Sticking your finger in the soil mixture or lifting the pot to feel how much it weighs are the two simplest ways to determine whether your Monstera deliciosa Variegata needs water. It is not yet time to water if the soil feels damp or the pot seems heavy.

Wait until the soil’s surface has dried out or the pot has lost some weight. It is best to check first whether or not it needs water rather than watering your variegated specimens along with the other plants in an attempt to get greener monstera leaves. Watering too much can only lead to yellow variegation which is something you certainly do not want and can be damaging to a new plant of a parent plant.



To keep your variegated Monstera looking its best, it’s crucial to find the appropriate balance. If kept too dark, variegated plants may start to produce foliage that is greener and less mottled, which kind of negates the purpose of having one! However, richly variegated leaves do burn more readily, so they need to be shielded from the sun’s strong rays.

In actuality, this means that your Monstera variegata will flourish in a location close to the majority of windows. Consider moving it a few feet away from the window if it is particularly large and receives a lot of afternoon sun, or use a sheer curtain to provide some shade. In full sun, the plant does not get more leaves but a reduced green part in its leaf structure. You can find versions in garden centers to get started.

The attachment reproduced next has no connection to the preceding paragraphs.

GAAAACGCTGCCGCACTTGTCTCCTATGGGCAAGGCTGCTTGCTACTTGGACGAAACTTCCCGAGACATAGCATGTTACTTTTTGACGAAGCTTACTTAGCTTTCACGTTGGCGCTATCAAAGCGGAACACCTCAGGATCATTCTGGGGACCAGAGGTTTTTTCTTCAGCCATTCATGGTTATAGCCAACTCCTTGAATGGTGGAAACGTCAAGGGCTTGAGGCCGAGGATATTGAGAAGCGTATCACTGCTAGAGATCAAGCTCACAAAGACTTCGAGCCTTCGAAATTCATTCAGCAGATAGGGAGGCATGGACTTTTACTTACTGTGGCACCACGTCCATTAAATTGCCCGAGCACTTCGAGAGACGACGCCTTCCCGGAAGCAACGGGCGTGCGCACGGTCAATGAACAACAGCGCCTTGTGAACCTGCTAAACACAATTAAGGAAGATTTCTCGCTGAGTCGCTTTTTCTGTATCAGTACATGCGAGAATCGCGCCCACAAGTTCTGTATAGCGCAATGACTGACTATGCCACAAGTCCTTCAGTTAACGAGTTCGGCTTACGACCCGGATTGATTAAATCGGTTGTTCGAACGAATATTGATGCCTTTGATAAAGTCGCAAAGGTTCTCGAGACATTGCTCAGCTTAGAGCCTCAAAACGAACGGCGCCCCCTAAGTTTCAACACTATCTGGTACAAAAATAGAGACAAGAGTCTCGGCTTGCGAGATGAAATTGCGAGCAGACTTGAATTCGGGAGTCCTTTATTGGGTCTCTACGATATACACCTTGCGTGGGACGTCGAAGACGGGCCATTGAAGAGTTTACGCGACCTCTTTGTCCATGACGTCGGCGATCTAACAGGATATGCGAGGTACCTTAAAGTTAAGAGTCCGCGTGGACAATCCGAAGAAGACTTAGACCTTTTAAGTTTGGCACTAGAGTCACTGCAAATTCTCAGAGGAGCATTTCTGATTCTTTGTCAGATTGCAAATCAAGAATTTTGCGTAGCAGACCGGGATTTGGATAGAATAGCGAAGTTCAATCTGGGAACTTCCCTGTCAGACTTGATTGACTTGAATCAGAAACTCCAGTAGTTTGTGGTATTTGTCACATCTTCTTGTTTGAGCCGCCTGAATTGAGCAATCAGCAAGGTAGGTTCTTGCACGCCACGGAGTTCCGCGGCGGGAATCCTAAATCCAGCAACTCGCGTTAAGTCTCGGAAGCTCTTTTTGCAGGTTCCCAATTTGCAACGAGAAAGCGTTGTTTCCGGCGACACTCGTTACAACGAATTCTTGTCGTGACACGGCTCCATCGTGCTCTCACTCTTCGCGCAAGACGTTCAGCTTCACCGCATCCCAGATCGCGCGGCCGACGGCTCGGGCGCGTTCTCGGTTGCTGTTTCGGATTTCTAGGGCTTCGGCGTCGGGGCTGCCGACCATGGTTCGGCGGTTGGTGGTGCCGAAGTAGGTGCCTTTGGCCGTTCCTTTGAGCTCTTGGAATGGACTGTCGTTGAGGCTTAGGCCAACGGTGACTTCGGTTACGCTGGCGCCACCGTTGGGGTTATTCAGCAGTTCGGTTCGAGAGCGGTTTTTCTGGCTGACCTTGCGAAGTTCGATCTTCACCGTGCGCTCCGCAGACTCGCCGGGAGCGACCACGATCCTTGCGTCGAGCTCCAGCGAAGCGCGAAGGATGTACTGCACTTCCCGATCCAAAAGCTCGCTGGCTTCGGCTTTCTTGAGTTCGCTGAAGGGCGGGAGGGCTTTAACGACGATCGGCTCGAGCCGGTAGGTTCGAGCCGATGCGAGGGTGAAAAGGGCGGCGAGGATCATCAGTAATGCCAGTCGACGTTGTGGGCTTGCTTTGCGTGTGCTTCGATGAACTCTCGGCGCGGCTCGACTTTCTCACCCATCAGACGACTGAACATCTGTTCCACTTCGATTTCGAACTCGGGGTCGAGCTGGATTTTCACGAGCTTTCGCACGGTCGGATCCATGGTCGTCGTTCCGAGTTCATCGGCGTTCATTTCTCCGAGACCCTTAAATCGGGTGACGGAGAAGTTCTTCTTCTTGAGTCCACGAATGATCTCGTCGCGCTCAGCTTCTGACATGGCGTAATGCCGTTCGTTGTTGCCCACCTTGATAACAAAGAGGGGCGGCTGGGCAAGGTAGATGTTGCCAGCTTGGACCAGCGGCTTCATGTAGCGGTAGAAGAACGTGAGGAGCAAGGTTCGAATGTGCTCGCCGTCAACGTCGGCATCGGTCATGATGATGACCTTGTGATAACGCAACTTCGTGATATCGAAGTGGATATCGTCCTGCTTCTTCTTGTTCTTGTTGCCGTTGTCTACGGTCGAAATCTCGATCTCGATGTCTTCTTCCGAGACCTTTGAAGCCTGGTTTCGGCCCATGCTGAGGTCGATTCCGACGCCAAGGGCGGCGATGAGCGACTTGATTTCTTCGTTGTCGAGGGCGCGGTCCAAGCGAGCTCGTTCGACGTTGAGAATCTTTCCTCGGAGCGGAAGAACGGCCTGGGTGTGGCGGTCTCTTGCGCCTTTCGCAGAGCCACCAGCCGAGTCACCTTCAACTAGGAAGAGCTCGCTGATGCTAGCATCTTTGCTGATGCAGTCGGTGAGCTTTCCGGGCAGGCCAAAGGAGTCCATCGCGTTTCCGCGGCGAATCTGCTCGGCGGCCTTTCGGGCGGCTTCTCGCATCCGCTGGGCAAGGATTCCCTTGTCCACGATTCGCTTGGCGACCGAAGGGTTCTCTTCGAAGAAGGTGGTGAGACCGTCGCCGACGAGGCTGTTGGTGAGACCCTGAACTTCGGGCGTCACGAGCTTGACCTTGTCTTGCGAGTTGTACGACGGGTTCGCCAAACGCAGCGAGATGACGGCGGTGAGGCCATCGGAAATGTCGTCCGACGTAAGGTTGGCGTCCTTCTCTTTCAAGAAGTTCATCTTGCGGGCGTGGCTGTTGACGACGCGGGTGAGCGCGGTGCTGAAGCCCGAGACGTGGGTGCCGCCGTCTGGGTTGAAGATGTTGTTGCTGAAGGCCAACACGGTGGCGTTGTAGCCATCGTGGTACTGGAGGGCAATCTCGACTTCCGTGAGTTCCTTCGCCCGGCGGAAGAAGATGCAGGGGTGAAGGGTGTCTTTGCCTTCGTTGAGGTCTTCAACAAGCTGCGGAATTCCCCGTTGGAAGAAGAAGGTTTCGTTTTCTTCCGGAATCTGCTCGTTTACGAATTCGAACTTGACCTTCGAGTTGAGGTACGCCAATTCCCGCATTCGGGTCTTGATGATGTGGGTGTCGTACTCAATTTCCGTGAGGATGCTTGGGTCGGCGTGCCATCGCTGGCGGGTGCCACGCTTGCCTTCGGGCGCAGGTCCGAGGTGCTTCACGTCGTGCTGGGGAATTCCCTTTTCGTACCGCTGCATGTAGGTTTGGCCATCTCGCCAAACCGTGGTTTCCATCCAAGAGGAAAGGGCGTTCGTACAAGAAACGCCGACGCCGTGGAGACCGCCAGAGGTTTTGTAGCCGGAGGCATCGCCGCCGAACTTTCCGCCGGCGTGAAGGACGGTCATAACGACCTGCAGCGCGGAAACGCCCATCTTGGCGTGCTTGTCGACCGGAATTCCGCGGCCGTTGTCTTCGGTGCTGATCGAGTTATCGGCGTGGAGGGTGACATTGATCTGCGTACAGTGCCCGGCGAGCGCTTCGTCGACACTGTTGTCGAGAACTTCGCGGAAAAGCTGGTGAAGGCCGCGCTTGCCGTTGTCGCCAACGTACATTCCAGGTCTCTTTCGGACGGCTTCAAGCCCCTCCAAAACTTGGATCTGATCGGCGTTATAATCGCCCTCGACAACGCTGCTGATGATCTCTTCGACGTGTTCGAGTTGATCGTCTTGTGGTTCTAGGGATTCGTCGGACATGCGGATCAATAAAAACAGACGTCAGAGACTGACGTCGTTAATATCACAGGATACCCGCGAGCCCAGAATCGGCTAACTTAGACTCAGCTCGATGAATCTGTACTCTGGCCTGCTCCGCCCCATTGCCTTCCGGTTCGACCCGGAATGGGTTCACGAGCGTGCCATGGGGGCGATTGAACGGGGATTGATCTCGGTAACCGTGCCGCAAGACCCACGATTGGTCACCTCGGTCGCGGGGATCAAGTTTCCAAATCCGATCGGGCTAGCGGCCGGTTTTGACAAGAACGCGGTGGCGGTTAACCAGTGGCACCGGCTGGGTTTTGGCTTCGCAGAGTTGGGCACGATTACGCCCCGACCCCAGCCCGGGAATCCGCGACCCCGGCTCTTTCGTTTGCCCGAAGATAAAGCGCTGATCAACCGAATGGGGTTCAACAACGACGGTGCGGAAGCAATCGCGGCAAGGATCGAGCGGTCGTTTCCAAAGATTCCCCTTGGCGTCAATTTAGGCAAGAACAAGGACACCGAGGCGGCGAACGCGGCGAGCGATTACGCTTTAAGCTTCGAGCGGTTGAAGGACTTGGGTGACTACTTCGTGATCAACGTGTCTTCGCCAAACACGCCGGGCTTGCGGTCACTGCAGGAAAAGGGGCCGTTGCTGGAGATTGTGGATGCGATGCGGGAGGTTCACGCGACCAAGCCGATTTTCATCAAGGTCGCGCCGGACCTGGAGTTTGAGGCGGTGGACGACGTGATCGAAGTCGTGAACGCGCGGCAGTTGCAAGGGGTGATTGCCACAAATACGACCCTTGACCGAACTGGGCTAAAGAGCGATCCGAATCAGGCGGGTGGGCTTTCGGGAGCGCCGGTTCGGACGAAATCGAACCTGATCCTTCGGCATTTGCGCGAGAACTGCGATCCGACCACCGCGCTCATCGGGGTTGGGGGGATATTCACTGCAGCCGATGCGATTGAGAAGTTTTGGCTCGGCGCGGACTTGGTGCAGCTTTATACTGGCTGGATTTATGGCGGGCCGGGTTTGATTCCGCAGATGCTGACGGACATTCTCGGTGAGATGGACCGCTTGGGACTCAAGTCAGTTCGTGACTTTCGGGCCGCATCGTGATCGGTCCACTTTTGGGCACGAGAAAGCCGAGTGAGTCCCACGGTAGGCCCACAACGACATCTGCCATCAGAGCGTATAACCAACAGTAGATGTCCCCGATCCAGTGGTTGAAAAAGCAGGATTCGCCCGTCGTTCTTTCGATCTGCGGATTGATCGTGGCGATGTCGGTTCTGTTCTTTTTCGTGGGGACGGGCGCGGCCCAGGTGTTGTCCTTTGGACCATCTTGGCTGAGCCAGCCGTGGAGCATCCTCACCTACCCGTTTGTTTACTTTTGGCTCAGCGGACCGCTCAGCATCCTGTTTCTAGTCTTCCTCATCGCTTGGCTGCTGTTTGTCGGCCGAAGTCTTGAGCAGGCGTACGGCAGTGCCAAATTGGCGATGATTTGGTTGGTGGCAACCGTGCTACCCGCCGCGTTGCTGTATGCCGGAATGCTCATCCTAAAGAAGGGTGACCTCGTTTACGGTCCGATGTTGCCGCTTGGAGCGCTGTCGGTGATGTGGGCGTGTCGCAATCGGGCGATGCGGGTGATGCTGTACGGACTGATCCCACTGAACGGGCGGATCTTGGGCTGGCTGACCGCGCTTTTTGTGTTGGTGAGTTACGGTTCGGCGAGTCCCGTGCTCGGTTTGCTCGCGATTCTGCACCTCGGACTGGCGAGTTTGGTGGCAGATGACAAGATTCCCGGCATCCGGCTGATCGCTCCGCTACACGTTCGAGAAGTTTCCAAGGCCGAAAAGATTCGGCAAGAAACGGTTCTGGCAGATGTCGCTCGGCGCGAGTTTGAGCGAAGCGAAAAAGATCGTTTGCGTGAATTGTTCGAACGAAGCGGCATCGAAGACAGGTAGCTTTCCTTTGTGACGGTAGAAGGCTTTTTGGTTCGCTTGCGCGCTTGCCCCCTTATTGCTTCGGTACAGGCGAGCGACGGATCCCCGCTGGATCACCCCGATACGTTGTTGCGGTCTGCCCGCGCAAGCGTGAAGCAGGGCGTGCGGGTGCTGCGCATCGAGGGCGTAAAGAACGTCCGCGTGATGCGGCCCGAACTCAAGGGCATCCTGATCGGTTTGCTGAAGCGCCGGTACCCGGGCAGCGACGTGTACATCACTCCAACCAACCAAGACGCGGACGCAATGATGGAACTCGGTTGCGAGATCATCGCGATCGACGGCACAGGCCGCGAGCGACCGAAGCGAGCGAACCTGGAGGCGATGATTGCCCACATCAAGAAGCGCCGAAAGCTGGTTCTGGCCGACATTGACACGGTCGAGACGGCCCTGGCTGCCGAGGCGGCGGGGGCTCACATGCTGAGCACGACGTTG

Candles that burn for 200 to 500 feet should be adequate if you have a light meter. If you’re relocating the plant to an area that receives a lot more light, don’t forget to gradually acclimatize it over a few weeks.

The most crucial thing to keep in mind about temperature is that this is a tropical plant and a pretty delicate one at that. If you allow the temperature to drop below 59°F, it doesn’t enjoy the cold and will likely completely cease growing. Compared to others, the variegated monstera requires bright indirect light.



With the exception of sometimes removing any dead leaves, a houseplant like this one often doesn’t require any trimming. Two cases are an exception. One of them is something already mentioned in passing: It’s advised to remove full moon (totally white) leaves from your plant.